Newspaper article Pittsburgh Post-Gazette (Pittsburgh, PA)

How to Stop Slugs in Their Tracks

Newspaper article Pittsburgh Post-Gazette (Pittsburgh, PA)

How to Stop Slugs in Their Tracks

Article excerpt

A long brownish-orange slug slowly slides across a cabbage leaf, pausing occasionally to feed on the tender foliage in my garden. Usually they attack under a shroud of darkness, causing gardeners to wonder what's causing the holes in their plants' foliage.

"During the day, they are underneath debris or mulch. Then at night they come out and feed," says Matthew Quenaudon, integrated pest management specialist at Phipps Conservatory and Botanical Gardens.

"A slime trail is also a good indicator."

This is the third wet summer in a row and has the potential to be the worst we've seen for slugs in as many years.

The conservatory doesn't have a serious slug problem since most of its rooms are changed out regularly for seasonal flower shows. That doesn't give the slug population a chance to grow. When the pests do attack, Mr. Quenaudon reaches for an organic bait called Sluggo whose active ingredient is iron phosphate,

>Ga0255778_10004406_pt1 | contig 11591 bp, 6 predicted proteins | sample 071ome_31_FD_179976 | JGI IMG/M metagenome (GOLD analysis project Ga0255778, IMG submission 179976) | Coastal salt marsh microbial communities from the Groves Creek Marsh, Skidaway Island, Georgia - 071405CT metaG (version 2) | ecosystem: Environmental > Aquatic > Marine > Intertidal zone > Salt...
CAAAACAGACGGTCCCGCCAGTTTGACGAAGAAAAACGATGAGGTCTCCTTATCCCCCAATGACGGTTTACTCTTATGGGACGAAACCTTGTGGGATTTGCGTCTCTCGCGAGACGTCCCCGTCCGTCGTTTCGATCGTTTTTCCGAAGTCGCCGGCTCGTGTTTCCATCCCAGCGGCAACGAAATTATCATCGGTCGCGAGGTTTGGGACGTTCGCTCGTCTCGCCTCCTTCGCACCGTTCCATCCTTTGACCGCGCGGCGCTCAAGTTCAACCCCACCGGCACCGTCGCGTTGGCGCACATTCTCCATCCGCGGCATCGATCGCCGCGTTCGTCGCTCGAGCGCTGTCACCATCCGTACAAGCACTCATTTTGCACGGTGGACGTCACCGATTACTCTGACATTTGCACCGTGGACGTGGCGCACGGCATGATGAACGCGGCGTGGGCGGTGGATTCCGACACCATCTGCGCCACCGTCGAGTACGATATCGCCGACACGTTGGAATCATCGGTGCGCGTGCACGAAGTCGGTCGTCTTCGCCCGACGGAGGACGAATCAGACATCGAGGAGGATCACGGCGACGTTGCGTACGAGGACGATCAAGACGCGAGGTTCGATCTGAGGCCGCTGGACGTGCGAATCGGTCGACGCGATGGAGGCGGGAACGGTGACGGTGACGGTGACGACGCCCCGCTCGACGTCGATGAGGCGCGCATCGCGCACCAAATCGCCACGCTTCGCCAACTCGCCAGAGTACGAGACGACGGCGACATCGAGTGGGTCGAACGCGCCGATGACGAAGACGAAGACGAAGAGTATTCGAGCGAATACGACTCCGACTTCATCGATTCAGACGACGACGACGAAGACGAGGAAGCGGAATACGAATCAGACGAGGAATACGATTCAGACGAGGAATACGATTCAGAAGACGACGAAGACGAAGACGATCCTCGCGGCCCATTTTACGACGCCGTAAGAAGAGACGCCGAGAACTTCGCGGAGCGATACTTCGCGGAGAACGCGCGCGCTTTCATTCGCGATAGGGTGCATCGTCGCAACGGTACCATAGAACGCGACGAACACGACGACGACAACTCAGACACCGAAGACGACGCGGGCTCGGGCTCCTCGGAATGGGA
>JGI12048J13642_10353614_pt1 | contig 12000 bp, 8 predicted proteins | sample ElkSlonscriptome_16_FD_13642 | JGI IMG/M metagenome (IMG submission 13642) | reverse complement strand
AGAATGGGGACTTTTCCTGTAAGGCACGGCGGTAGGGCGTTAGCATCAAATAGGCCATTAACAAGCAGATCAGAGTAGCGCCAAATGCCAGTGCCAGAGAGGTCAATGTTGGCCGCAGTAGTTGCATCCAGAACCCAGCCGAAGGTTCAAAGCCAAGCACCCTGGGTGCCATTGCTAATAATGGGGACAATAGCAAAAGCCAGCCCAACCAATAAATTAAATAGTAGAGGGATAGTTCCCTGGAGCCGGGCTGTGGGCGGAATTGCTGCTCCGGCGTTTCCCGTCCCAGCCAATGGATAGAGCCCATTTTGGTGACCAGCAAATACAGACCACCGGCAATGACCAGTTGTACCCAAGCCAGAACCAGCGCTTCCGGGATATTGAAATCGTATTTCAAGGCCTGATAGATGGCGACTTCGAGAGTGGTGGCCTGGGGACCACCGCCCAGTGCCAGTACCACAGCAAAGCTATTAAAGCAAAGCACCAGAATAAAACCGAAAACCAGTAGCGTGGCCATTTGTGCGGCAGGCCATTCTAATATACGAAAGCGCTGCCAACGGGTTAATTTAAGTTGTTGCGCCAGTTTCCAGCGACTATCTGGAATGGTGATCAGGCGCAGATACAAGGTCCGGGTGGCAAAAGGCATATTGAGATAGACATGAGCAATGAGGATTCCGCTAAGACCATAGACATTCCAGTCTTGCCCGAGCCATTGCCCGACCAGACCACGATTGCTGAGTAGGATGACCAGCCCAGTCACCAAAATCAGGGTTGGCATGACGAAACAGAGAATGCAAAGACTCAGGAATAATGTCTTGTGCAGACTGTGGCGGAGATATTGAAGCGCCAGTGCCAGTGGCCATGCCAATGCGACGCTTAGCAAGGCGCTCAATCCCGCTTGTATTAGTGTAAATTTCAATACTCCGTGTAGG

"That's safe for people and pets," he says.

Once slugs have ingested the bait, they stop feeding almost immediately and die within several days.

Mr. Quenaudon discourages gardeners from reaching for chemical slug pellets. "You might be hurting other things in soil, including toads and frogs."

There are lots of predators that eat slugs and chemicals can negatively affect them, too. Slugs are a food source for everything from ground beetles to small mammals.

Mr. Quenaudon's best tip to keep slug damage to a minimum is to keep the garden free of debris and weeds, two things slugs love. Cultivating under and around the plants will also help, he says.

Slugs are soft-bodied snails without a shell. Mr. Quenaudon has some fun facts about the slimy garden raiders.

"They have two sets of antennae. One set is for seeing the other is for smelling." If one of the antennae is lost, it can regenerate. …

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